Social Media and Your Soul

How do you keep your soul private in a social media obsessed world?

Back in the 80s there was a sandwich that McDonald’s developed called the McD.L.T. Many of you won’t recognize this sandwich but it was the thing. It actually stuck around for 6 years until McDonald’s caved into the social pressure that deemed it environmentally unfriendly.

You see it was all about the styrofoam. The sandwich came in two compartments; one kept “the hot side hot, and the cold side cold”. So your lettuce and tomato came in that side, and you had a build your own sandwich, making it the perfect McDonald’s experience.

Like that sandwich there are things that should stay hot, and other things that should stay cold.

Like the Offspring said in the 90s, “You gotta keep em separated”.

14 years on from the launch of internet 2.0, and Christians are having a hard time keeping things in their right box. With the advent of Youtube, and Facebook in 2005, social media has changed the way that people interact on a mass scale. This pivotal shift in technology has been as significant as the printing press, and while it offers great force for good, the acne we gain from it’s adolescence may be etching pock marks on our souls that leave scars on our character for years to come.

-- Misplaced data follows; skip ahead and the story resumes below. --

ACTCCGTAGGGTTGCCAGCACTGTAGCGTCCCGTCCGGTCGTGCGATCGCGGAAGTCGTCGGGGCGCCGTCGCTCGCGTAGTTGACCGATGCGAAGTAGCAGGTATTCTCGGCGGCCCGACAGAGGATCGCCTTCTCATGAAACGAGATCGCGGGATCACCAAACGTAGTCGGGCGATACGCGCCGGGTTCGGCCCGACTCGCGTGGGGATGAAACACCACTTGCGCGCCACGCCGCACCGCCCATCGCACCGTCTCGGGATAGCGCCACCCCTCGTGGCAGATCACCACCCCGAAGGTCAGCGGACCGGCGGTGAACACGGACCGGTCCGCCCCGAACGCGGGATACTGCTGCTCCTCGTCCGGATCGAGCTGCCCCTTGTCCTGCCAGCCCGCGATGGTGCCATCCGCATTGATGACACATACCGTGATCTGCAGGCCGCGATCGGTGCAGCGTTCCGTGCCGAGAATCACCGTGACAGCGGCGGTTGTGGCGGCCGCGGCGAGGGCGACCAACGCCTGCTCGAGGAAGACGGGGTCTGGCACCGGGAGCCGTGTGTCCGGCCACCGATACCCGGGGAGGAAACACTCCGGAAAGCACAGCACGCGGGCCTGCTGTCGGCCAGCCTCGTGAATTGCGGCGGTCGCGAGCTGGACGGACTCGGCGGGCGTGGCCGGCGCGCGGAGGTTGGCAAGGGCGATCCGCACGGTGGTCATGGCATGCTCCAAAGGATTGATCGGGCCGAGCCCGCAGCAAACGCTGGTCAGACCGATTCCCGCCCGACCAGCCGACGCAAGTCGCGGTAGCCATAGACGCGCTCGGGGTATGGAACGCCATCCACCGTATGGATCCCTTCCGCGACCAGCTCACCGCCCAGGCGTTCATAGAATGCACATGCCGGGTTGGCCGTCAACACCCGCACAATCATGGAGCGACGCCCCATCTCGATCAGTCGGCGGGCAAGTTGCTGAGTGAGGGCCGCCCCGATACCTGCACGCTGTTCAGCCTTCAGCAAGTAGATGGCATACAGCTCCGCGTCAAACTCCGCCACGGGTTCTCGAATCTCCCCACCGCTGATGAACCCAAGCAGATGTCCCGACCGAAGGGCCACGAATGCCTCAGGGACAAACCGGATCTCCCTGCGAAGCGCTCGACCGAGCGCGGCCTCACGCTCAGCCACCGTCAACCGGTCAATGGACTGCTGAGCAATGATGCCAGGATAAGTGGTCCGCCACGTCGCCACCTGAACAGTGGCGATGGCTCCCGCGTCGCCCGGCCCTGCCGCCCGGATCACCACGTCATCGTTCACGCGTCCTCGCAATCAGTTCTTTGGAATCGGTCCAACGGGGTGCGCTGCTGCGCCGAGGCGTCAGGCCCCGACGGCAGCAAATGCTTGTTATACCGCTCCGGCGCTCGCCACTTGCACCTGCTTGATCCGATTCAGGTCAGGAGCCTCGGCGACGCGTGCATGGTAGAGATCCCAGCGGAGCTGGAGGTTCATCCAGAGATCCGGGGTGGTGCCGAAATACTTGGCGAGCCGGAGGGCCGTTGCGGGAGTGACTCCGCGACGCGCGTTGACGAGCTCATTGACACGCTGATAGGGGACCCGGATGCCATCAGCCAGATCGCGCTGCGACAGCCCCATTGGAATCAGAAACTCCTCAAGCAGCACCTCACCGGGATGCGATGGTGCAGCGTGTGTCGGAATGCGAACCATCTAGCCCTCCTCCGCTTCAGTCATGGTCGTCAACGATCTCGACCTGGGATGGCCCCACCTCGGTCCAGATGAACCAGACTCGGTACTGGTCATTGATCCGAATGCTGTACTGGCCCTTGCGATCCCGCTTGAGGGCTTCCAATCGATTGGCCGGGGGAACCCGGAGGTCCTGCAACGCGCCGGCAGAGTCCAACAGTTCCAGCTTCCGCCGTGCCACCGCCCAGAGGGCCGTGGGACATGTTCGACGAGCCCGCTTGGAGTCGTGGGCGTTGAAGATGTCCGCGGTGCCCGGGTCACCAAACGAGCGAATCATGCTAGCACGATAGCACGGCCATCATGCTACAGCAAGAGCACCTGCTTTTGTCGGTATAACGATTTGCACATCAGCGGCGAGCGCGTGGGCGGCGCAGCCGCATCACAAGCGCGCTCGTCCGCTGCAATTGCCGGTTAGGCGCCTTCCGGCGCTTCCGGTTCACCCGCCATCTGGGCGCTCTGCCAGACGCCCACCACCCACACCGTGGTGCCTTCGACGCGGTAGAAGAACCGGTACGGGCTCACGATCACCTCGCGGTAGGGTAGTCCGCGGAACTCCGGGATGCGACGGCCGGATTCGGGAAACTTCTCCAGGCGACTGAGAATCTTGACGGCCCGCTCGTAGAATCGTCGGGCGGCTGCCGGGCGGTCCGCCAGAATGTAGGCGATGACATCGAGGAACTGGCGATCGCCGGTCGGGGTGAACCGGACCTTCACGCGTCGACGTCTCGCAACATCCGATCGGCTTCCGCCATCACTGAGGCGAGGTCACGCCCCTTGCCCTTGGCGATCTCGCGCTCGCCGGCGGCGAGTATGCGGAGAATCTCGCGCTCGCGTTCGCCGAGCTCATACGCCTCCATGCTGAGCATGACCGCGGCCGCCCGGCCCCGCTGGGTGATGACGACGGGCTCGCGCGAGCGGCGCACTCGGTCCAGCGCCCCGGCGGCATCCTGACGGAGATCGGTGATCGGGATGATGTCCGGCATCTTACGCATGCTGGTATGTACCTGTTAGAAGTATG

Jesus said that when you did good deeds, you should keep them private. They weren’t intended for mass distribution or public consumption.

But therein lay the rub. In this age of social media, people are having a hard time keeping them separated.

It seems that everything people do now, whether it’s working out in the gym, making a kale salad, going on a date, or leading somebody to Jesus, becomes an opportunity for a “humble” brag.

In fact, our culture is swerving so far this way, that Jesus’s words “let your good works be done in secret” seem to be irrelevant and out of date to today’s world.

Jesus said that we shouldn’t parade our good deeds before men for their approval, and in the same sermon said “Let your light so shine before men that they see your good works, and glorify your Father which is in heaven.”

So what goes in which part of the styrofoam container?

Jesus is telling us that some things belong “out there” and other things belong to the private sector.

So how do you make sure you’re keeping the private things private, and the public things public?

Today I want to give you 3 questions that Christian using social media should seriously ponder.

1. How’s social media replaced your social interaction with God?

It probably goes without saying that the biggest factor that Jesus is hinting at in the sermon on the mount, is that our relationship with Him is more important than our interaction with anyone else.